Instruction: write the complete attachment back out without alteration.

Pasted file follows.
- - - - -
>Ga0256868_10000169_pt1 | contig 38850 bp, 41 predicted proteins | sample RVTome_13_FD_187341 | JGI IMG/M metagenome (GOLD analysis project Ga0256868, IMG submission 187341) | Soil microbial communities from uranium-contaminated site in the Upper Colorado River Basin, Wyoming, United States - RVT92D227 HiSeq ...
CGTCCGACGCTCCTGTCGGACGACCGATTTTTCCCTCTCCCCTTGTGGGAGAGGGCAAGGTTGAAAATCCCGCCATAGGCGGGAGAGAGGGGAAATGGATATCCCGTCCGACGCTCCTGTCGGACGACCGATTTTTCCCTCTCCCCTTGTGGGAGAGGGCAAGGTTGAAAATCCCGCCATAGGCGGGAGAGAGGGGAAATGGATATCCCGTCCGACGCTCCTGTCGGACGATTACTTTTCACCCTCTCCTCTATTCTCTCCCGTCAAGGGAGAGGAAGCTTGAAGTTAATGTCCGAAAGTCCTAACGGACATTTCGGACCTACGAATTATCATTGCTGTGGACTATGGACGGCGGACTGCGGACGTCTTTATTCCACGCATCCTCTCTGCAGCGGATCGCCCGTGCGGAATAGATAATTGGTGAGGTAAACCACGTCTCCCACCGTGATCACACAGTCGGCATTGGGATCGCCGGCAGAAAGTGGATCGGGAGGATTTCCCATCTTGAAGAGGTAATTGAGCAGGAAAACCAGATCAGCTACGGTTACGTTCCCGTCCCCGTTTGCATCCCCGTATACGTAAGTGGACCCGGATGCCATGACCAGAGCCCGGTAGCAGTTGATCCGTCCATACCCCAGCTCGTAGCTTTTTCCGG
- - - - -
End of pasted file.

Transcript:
>Ga0256868_10000169_pt1 | contig 38850 bp, 41 predicted proteins | sample RVTome_13_FD_187341 | JGI IMG/M metagenome (GOLD analysis project Ga0256868, IMG submission 187341) | Soil microbial communities from uranium-contaminated site in the Upper Colorado River Basin, Wyoming, United States - RVT92D227 HiSeq ...
CGTCCGACGCTCCTGTCGGACGACCGATTTTTCCCTCTCCCCTTGTGGGAGAGGGCAAGGTTGAAAATCCCGCCATAGGCGGGAGAGAGGGGAAATGGATATCCCGTCCGACGCTCCTGTCGGACGACCGATTTTTCCCTCTCCCCTTGTGGGAGAGGGCAAGGTTGAAAATCCCGCCATAGGCGGGAGAGAGGGGAAATGGATATCCCGTCCGACGCTCCTGTCGGACGATTACTTTTCACCCTCTCCTCTATTCTCTCCCGTCAAGGGAGAGGAAGCTTGAAGTTAATGTCCGAAAGTCCTAACGGACATTTCGGACCTACGAATTATCATTGCTGTGGACTATGGACGGCGGACTGCGGACGTCTTTATTCCACGCATCCTCTCTGCAGCGGATCGCCCGTGCGGAATAGATAATTGGTGAGGTAAACCACGTCTCCCACCGTGATCACACAGTCGGCATTGGGATCGCCGGCAGAAAGTGGATCGGGAGGATTTCCCATCTTGAAGAGGTAATTGAGCAGGAAAACCAGATCAGCTACGGTTACGTTCCCGTCCCCGTTTGCATCCCCGTATACGTAAGTGGACCCGGATGCCATGACCAGAGCCCGGTAGCAGTTGATCCGTCCATACCCCAGCTCGTAGCTTTTTCCGG